DETROIT -- Most people have some sort of story about where they were on Sept. 11, 2001. Magglio Ordonez has two.
Ordonez himself was part of the White Sox team that was in New York City on the date when two jetliners struck the twin towers of the World Trade Center. They had arrived in the city in the early-morning hours from Cleveland, where Ordonez had injured his hand and left the game Monday night.
His father, Magglio Sr., was on the trip. He had never seen New York and wanted to see the sights. He was up early Tuesday. The younger Ordonez and his aching hand were going to sleep in. One call changed that.
"When it happened, I was asleep and [people] started calling me," Ordonez said. "I didn't know what was going on. My dad was there with me, his first time in New York, and he was scared. He woke up really early and he was walking around. He didn't know what was going on."
He looked out the window, then joined the crowds of people heading down the elevators to get to street level and see something.
"What I saw," Ordonez said, "was thousands and thousands of people walking."
What he didn't know at the time, what he couldn't have known, was that inside the north tower of the World Trade Center, a Port Authority technology officer named Ernie DiFranchi had escaped down the stairs after the first plane hit. And he was thanking Ordonez for it.
According to the story, which appeared in the Chicago Sun-Times a year later and recalled recently by Ordonez, DiFranchi had read that morning about Ordonez's hand injury. Ordonez was on DiFranchi's fantasy baseball roster, so he wanted to get him out of the lineup for that week. Because his league had a deadline for setting lineups, he went upstairs to his office early to make the move rather than linger around downstairs for coffee.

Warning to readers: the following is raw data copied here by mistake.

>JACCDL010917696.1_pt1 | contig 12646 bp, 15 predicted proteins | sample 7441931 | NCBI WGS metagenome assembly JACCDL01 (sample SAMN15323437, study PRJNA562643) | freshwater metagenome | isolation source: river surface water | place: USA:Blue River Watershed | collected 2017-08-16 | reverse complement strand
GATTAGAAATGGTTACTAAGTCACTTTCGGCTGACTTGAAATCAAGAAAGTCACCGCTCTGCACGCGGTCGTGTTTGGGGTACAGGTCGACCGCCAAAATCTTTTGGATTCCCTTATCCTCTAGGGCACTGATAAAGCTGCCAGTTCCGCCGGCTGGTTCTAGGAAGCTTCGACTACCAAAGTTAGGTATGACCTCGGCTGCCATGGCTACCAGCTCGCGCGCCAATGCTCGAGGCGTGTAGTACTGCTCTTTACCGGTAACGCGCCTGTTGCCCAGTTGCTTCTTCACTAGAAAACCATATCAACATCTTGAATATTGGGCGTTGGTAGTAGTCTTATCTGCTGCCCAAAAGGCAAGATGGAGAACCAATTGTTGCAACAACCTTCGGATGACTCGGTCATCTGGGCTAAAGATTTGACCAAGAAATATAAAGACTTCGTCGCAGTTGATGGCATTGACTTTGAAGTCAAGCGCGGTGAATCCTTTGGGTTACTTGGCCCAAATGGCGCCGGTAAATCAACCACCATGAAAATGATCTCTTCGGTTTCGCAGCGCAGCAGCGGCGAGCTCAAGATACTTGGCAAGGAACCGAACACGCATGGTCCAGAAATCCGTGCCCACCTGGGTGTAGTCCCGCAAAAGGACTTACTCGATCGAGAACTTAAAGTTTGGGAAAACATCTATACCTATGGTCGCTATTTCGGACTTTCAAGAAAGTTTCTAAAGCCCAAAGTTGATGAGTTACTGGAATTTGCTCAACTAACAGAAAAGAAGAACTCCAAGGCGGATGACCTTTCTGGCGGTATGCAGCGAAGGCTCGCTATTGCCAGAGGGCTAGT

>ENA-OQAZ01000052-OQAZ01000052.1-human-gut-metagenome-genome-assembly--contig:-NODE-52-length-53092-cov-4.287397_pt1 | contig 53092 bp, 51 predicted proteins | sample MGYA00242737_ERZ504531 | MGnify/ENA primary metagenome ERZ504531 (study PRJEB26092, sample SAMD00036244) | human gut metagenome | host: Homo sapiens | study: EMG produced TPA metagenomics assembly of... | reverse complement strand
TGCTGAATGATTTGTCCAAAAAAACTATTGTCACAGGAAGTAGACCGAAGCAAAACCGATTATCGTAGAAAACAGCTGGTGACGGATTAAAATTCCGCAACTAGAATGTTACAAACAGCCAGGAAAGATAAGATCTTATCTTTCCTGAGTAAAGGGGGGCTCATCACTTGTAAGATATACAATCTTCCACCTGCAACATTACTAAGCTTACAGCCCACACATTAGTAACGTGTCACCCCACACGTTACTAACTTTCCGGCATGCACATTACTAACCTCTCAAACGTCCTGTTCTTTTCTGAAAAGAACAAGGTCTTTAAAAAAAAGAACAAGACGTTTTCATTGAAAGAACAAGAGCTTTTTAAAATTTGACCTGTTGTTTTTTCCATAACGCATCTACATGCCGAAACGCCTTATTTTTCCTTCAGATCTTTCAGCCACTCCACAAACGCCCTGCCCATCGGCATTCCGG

Had he not gone up early, DiFranchi believed, he would have been in one of the elevators with friends going up when the first plane hit. Nearly all the elevators stopped working after the impact, trapping people inside.
Ordonez had a chance to meet DiFranchi a year later in Philadelphia when the White Sox faced the Phillies in Interleague Play. The story amazed and moved him. DiFranchi gave Ordonez a Port Authority pin and told him the story.
"It was crazy," Ordonez said.
Ordonez is one of a rare few players from that White Sox team still playing, joined by Mark Buehrle and Paul Konerko. With commercial flights grounded nationwide, they were stranded in New York, waiting for Major League Baseball to decide what to do with the schedule.
MLB put games on hold for a week. But somehow, the White Sox had to get back to Chicago.
"We were stuck in New York for two days," Ordonez remembered. "And after what happened, you didn't see any people walking around outside. It was weird. You know New York, there's always something around. For those couple days, it was quiet.
"Obviously, everybody who was in New York after what happened over there, you're maybe thinking they're going to do something again. But fortunately, nothing happened after that."
Eventually, the White Sox arranged for a bus to take them home, embarking on an 18-hour trek over the mountains of Pennsylvania, across Ohio and through Indiana.
"It was pretty quiet," Ordonez said.
Jason Beck is a reporter for MLB.com. Read Beck's Blog and follow him on Twitter @beckjason. This story was not subject to the approval of Major League Baseball or its clubs.